I should’ve guess from the flap byline "For the writer in everyone" that this is a beginner’s book. Which is not to say the book (1087 pages) is pedantically simple; but that in flipping through it the dominant impression is of standard-usage words being drawn to their nearest synonymous neighbours for everyday-acceptable essay writing. The dataset lacks a certain thoroughness or completeness that would otherwise gloss archaic or exotic words of limited but fecund usage. It feels limited to American English rather than Wordly Rich English (again, the title: my fault). This is a thesaurus for the average American college student: the kind that sits all robust and futile on a bookcase with a kegger in full swing next door. Mixed with a whole lotta usage guidelines and helpers and pointers. A college-usage-thesaurus then.
There’s stacks of guides (The Right Word) and Word Banks (taxonomic lists) and Word Spectrums (a scale of near-synonyms towards an antonym; see what I mean about undergraduate simplicities…), and, for the original purchase incentive, Word Notes by famous contributing editors (including Zadie Smith). DFW is on home turf here, dressed in full didactic regalia. He cannot but betray his teaching style and dry comedic precisions; and neither can he hide his mainline to grammar buzz & thrills. The man is a word fiend, and of all the contributors comes across most authoritative on usage for writers, and on rare and exotic sources and variants and the despicably changing state of usage and context (further, always pointing out he’s writing in 2004). But as always he’s well worth quoting in full:
WORD NOTE dysphesia This is a medical noun with some timely nonmendical applications. Educated writers already use aphasia to refer to a brain-centred inability to use language, which is close but not identical to the medical meaning. Dysphesia can be similarly extended from its technical def to mean really severe difficulties with forming coherent sentences. As anyone who’s listened to our current president knows, there are speakers whose lack of facility goes way beyond the range of clumsy or inarticulate. Our president’s public English, like that of his father’s before him, is dysphesiac.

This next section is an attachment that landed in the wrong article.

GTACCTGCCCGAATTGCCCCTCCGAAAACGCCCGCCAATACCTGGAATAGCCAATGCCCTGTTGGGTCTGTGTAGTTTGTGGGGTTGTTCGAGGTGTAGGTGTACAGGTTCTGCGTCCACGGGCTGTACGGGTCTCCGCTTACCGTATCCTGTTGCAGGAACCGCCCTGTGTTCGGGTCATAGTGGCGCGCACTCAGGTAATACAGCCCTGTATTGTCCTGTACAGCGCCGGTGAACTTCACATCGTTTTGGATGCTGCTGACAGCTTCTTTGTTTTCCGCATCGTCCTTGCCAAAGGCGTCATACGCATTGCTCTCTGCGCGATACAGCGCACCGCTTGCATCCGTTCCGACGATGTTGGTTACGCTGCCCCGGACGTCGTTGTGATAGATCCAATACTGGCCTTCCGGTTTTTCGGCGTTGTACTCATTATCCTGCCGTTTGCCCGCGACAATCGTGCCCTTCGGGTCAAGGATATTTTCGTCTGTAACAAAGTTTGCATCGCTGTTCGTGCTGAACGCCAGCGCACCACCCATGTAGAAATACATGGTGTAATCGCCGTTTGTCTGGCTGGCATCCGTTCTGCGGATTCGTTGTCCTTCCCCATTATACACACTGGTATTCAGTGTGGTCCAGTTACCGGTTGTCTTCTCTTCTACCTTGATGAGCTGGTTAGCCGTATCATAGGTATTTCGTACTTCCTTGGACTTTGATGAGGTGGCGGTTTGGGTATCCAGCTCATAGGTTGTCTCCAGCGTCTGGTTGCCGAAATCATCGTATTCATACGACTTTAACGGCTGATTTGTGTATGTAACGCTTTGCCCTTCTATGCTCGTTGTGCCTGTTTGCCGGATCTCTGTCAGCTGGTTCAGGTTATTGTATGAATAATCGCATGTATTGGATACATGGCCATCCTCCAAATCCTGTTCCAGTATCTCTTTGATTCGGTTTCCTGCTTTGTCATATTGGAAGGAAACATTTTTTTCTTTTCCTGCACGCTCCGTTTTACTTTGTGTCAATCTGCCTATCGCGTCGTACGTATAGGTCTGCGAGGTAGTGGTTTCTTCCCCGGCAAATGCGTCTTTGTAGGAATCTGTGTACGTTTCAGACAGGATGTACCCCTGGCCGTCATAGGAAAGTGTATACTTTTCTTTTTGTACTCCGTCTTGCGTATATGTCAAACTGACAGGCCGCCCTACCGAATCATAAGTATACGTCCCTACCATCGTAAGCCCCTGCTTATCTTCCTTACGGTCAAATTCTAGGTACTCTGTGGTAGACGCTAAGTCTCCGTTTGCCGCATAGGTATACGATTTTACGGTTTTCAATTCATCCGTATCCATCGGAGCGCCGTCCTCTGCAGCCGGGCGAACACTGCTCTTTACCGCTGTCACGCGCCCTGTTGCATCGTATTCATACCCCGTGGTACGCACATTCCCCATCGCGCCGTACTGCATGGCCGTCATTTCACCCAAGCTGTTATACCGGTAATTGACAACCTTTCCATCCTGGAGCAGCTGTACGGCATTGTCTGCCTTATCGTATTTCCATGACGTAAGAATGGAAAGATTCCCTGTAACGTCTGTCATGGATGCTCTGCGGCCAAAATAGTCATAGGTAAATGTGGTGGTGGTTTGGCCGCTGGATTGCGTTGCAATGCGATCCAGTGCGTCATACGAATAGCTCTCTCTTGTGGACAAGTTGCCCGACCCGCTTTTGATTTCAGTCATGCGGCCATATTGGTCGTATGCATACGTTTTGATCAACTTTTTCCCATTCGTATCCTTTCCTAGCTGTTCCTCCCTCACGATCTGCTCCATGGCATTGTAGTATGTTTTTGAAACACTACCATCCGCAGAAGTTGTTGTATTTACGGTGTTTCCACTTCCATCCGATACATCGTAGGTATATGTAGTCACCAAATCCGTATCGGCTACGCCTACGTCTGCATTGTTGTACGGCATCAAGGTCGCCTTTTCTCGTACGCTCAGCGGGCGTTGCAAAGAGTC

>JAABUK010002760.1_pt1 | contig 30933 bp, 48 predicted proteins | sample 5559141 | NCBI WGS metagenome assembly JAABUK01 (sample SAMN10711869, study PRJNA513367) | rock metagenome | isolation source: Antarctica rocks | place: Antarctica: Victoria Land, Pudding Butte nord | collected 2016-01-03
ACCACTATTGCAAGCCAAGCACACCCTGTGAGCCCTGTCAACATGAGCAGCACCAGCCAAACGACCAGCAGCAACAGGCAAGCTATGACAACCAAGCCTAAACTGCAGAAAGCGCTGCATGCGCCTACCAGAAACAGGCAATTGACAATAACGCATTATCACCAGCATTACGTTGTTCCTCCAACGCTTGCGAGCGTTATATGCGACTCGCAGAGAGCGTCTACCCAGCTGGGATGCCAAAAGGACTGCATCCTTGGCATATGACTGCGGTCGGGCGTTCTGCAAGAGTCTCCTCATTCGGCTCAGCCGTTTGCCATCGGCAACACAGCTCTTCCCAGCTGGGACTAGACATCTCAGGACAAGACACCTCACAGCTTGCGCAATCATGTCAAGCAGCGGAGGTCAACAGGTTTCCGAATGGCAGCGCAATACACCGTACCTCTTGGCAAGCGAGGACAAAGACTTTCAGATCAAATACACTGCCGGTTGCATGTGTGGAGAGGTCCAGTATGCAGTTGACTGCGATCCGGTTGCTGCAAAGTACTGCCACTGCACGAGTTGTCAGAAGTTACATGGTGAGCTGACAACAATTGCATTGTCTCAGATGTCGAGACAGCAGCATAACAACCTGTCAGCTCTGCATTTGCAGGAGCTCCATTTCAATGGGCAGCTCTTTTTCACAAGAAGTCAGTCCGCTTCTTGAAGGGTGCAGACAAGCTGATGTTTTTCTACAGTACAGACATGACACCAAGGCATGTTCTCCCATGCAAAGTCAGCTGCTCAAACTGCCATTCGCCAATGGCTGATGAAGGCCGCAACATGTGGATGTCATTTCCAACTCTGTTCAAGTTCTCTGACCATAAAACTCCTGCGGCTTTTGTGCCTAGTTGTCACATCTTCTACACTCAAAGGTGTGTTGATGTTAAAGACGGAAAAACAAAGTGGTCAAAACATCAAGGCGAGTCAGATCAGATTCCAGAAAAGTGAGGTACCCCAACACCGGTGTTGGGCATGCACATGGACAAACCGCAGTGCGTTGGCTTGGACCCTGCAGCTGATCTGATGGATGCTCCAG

Actually, George W gets another nod somewhere else too. Regretably, these occasional glosses and rhymes (!) are just momentary personalisations, snapshots of the language in action from ardent practitioners; but this is by no means a thesaurus written by its contributors. Which is not to say that piffle and guff don’t have a place in reference, I mean, the peculiar inflections of interpretation that so humanise Johnson’s Dictionary are what make it a great work of reference. In any such text there’s a goal of prescriptive clarity and precision which overrides any descriptive rendering or accounting of the (historical) language at hand: which is always a matter of not un-subjective intelligence and perspective (just like encyclopeadias, dictionaries provide wide-screen pictures of how we understand ourselves and the world. And now to Wittgenstein). If the contributors worked on the floor of this book instead of just phoning in some anecdotal briefs, then maybe we’d have a nicely saucy and fallible and eminently quotable work of reference. We wouldn’t say, Oh, that Yankee Oxford, we’d say DFW’s Dictionary. We would have a thorough and indicative description of the state of English Of Our Time, with full glosses and footnotes. Such books, of course (and this deflates my argument completely) already litter the eye-level reference shelves: The Story of English. The Story of Johnson. The Story of the OED. The Story of the Comma etc. But I’m damned sure DFW would make an hilarious and maniacially thorough dictionary and pre/descriptive usage guide.
In the longest gloss in the book (1.25 column lengths), DFW kinda breaks down from his original and detailed explication of hairy (barbigerous, cirrose, crinite, glabrous, hirsute, hispid, lanate, pilose, piligerous, piliated, pilimiction, ulotrichous and tomentose ["covered with dense little matted hairs – baby chimps, hobbits’ feet, and Robin Williams are all tomentose"]) and provides the following, rather epiphanic footnote:
N.B. If you’re thinking of using any of the more esoteric adjectives here, you’d be well advised to keep an OED close at hand. This is not simply a gratuitous plug of another Oxford U. Press product. The fact is that some of these hair-related terms aren’t in other dictionaries; plus, the terms are often specialized enough that you’re going to want not just an abstract definition but a couple sample sentences so that you can see how the words are actually used. Only the OED has both defs and in-context samples for just about every significant word in the language. Actually, why not screw appearances and just state the obvious: No really serious writer should be without an OED, whether it’s bought or stolen or hacked into the online version of or whatever you need to do. Nothing else comes close.